Scalia would remind us, that in 1803 the Supreme Court ruled emphatically that the role of judges is to “say what the law is” and that’s where judicial responsibility begins, resides, and ends – unbiased by the historical context in which the words were written or Holmes insight that our values are shaped by “experience” or Madison’s insight into our need to cope with unforeseen “changes which the ages will produce.”

Scalia explains in his 1989 Rule of Law as Law of Rules: “If a barn was not considered the curtilage of a house in 1791 or 1868, and the Fourth Amendment did not cover it then, unlawful entry into a barn today may be a trespass, but not an unconstitutional search and seizure.”

But Professor David A. Strauss, counters in his 2008 article critical of Scalia’s textualism: “Even if one can determine what the original understanding was, there is the problem of applying it to radically new conditions: Is a barn in the rural nation of 1791 to be treated as equivalent to, say, a garden shed in 21st-century exurbia?”

Scalia sums up his position in his 2012 Reading Law: The Interpretation of Legal Texts, that judges should “look for meaning in the governing text, ascribe to that text the meaning that it has borne from its inception, and reject judicial speculation about both the drafters’ extra-textually derived purposes and the desirability of the fair reading’s anticipated consequences.”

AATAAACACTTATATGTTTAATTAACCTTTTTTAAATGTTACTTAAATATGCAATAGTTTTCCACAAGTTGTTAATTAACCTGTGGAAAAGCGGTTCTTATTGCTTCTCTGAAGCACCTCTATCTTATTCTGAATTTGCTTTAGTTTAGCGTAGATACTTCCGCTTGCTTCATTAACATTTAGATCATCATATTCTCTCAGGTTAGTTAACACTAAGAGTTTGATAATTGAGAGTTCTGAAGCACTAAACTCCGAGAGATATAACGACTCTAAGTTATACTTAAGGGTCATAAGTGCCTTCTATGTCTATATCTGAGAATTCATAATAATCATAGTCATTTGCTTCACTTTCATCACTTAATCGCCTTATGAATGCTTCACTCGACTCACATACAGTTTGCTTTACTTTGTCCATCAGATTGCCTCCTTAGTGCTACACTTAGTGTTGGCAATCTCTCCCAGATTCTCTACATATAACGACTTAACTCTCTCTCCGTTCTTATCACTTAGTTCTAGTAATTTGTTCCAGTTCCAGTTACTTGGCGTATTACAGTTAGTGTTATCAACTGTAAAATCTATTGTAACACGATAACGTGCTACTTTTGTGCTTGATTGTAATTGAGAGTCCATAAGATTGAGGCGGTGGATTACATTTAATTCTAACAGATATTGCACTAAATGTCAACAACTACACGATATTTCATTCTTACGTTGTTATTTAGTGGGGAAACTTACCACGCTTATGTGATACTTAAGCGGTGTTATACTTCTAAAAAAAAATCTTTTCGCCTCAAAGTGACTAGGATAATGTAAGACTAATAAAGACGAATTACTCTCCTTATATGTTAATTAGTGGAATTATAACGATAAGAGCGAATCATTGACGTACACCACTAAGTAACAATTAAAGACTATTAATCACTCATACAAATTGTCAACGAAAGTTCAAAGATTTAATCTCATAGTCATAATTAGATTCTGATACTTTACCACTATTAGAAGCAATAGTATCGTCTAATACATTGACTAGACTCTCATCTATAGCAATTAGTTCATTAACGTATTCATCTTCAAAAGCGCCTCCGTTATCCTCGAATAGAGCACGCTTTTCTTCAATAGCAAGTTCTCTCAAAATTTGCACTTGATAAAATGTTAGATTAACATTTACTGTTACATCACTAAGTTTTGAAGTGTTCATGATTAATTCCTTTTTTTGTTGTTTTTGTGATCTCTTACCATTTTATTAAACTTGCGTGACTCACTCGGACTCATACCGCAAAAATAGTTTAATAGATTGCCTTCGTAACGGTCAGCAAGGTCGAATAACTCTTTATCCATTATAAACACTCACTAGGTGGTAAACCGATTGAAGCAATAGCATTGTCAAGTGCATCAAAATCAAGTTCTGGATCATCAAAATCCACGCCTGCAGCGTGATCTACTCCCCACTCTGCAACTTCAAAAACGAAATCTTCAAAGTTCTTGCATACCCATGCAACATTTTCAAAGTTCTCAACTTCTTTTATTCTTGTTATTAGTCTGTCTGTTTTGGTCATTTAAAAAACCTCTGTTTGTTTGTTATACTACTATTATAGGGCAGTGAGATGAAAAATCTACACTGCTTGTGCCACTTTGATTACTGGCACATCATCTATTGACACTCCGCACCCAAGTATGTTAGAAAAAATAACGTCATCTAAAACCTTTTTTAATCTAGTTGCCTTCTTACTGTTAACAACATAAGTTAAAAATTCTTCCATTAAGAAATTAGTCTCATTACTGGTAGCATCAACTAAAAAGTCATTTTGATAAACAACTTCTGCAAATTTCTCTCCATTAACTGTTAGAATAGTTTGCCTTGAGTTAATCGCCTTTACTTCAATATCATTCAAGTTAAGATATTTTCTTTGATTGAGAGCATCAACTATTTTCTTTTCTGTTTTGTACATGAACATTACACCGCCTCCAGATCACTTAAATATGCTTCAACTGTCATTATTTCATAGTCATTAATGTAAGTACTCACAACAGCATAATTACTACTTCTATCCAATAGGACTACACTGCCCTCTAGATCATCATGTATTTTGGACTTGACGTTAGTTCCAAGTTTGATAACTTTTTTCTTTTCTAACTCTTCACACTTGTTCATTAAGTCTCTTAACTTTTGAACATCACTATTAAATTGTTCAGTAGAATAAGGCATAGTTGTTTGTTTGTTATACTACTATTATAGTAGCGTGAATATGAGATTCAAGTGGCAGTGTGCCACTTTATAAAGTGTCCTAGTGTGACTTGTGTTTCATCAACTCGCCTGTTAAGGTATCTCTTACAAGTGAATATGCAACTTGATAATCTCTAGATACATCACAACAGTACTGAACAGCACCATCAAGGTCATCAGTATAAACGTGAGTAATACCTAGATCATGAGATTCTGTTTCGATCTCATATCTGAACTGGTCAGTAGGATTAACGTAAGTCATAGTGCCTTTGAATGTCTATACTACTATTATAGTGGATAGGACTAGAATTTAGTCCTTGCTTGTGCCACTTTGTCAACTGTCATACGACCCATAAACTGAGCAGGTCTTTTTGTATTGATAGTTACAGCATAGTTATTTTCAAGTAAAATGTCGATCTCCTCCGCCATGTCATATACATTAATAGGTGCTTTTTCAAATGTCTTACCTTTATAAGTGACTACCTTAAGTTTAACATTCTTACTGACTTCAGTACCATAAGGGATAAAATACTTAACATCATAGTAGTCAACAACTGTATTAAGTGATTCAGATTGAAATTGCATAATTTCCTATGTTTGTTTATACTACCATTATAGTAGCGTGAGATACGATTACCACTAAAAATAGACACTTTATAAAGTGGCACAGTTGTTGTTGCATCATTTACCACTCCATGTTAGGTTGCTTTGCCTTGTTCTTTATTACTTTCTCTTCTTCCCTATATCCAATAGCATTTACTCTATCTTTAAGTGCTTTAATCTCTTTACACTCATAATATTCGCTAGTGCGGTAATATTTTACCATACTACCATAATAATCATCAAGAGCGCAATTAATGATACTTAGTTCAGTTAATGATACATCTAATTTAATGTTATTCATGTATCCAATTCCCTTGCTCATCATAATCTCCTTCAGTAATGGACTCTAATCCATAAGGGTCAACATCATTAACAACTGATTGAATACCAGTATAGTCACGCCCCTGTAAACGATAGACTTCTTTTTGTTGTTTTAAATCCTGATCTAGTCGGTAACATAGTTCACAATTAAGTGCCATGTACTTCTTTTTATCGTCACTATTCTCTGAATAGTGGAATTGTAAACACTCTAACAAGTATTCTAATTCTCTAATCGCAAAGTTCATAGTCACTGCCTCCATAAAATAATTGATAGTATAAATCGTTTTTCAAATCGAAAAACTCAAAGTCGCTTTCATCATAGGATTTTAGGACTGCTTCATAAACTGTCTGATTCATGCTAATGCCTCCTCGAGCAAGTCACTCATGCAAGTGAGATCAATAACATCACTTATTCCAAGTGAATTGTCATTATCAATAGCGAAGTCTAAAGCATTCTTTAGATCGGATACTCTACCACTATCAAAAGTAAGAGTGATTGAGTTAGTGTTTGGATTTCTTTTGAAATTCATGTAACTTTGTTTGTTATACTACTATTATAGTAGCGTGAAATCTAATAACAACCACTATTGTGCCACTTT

But is that what Scalia as an originalist – a “textualist”- actually does in practice?

Textualists like Scalia – like the rest of us – have a difficult time overriding their propensity to select facts that support their underlying beliefs and to ignore and disregard contrary facts. Richard Posner, a Reagan appointee to the Federal Court of Appeals, and University of Chicago law professor, in his 2012 article, highly critical of Scalia’s textualism, points out that: “Omitting contrary evidence turns out to be Scalia and Garner’s [Scalia’s co-author] favorite rhetorical device.”

Among Scalia’s many cases Posner discusses is his case regarding guns, District of Columbia v. Heller. The result of Scalia’s opinion has been to change the understanding of the Second Amendment as prohibiting the Federal Government from disarming state militias (as interpreted when I was in law school) to one granting individual’s expanded gun rights. In addition to Posner’s article, Civics 101: The Second Amendment, provides thoughtful insight about the decision’s omissions, including the debate that is in Madison’s notes. (We add: Militias were important to those states that used local militias to capture runaway slaves and those states were concerned about their militias being disarmed by the federal government. The American Slave Coast: A History of the Slave Breeding Industry provides an in-depth discussion of the underlying issues.)